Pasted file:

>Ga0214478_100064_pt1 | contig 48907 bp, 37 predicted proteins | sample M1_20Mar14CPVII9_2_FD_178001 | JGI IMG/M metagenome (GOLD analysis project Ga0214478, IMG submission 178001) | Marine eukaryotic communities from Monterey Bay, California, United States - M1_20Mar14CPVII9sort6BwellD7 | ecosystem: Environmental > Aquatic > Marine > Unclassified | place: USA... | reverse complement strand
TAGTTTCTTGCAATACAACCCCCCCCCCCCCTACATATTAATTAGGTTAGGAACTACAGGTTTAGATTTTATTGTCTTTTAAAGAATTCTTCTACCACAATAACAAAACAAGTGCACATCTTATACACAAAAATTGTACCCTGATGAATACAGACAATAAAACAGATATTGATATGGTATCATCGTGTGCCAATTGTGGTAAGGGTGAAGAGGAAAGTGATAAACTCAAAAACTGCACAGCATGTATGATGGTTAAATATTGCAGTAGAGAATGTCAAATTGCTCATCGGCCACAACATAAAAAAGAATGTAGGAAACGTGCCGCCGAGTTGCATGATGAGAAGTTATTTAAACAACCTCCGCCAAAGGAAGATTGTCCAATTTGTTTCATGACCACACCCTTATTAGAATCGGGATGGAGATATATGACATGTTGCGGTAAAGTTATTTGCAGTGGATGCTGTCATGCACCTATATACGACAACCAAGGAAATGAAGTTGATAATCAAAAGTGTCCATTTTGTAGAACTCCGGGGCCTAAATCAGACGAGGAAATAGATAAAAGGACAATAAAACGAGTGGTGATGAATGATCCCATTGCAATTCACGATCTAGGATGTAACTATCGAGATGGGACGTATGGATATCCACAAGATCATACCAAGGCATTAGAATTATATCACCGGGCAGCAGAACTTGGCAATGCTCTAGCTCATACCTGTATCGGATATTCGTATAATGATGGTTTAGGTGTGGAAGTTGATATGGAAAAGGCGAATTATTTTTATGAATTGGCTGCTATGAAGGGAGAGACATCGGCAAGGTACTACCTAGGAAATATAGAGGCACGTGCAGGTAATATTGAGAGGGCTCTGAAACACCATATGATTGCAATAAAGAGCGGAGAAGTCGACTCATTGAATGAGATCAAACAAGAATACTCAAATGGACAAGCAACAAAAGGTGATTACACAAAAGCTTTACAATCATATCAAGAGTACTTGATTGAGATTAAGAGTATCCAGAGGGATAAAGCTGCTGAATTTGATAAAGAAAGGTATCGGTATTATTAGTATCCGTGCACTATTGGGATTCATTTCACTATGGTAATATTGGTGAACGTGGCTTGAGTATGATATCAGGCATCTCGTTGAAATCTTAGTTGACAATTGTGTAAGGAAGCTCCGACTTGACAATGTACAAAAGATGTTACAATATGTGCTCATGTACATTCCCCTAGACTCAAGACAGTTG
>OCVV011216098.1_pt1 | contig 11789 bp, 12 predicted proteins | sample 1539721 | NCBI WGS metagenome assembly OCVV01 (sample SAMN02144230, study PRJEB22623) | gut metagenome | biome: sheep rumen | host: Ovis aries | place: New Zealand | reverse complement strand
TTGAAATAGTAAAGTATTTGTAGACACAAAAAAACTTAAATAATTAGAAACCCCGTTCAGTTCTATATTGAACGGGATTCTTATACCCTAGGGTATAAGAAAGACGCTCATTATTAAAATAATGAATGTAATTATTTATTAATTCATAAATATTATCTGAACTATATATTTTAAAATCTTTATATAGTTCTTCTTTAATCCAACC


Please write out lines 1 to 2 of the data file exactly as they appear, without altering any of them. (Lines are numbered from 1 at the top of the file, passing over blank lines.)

>Ga0214478_100064_pt1 | contig 48907 bp, 37 predicted proteins | sample M1_20Mar14CPVII9_2_FD_178001 | JGI IMG/M metagenome (GOLD analysis project Ga0214478, IMG submission 178001) | Marine eukaryotic communities from Monterey Bay, California, United States - M1_20Mar14CPVII9sort6BwellD7 | ecosystem: Environmental > Aquatic > Marine > Unclassified | place: USA... | reverse complement strand
TAGTTTCTTGCAATACAACCCCCCCCCCCCCTACATATTAATTAGGTTAGGAACTACAGGTTTAGATTTTATTGTCTTTTAAAGAATTCTTCTACCACAATAACAAAACAAGTGCACATCTTATACACAAAAATTGTACCCTGATGAATACAGACAATAAAACAGATATTGATATGGTATCATCGTGTGCCAATTGTGGTAAGGGTGAAGAGGAAAGTGATAAACTCAAAAACTGCACAGCATGTATGATGGTTAAATATTGCAGTAGAGAATGTCAAATTGCTCATCGGCCACAACATAAAAAAGAATGTAGGAAACGTGCCGCCGAGTTGCATGATGAGAAGTTATTTAAACAACCTCCGCCAAAGGAAGATTGTCCAATTTGTTTCATGACCACACCCTTATTAGAATCGGGATGGAGATATATGACATGTTGCGGTAAAGTTATTTGCAGTGGATGCTGTCATGCACCTATATACGACAACCAAGGAAATGAAGTTGATAATCAAAAGTGTCCATTTTGTAGAACTCCGGGGCCTAAATCAGACGAGGAAATAGATAAAAGGACAATAAAACGAGTGGTGATGAATGATCCCATTGCAATTCACGATCTAGGATGTAACTATCGAGATGGGACGTATGGATATCCACAAGATCATACCAAGGCATTAGAATTATATCACCGGGCAGCAGAACTTGGCAATGCTCTAGCTCATACCTGTATCGGATATTCGTATAATGATGGTTTAGGTGTGGAAGTTGATATGGAAAAGGCGAATTATTTTTATGAATTGGCTGCTATGAAGGGAGAGACATCGGCAAGGTACTACCTAGGAAATATAGAGGCACGTGCAGGTAATATTGAGAGGGCTCTGAAACACCATATGATTGCAATAAAGAGCGGAGAAGTCGACTCATTGAATGAGATCAAACAAGAATACTCAAATGGACAAGCAACAAAAGGTGATTACACAAAAGCTTTACAATCATATCAAGAGTACTTGATTGAGATTAAGAGTATCCAGAGGGATAAAGCTGCTGAATTTGATAAAGAAAGGTATCGGTATTATTAGTATCCGTGCACTATTGGGATTCATTTCACTATGGTAATATTGGTGAACGTGGCTTGAGTATGATATCAGGCATCTCGTTGAAATCTTAGTTGACAATTGTGTAAGGAAGCTCCGACTTGACAATGTACAAAAGATGTTACAATATGTGCTCATGTACATTCCCCTAGACTCAAGACAGTTG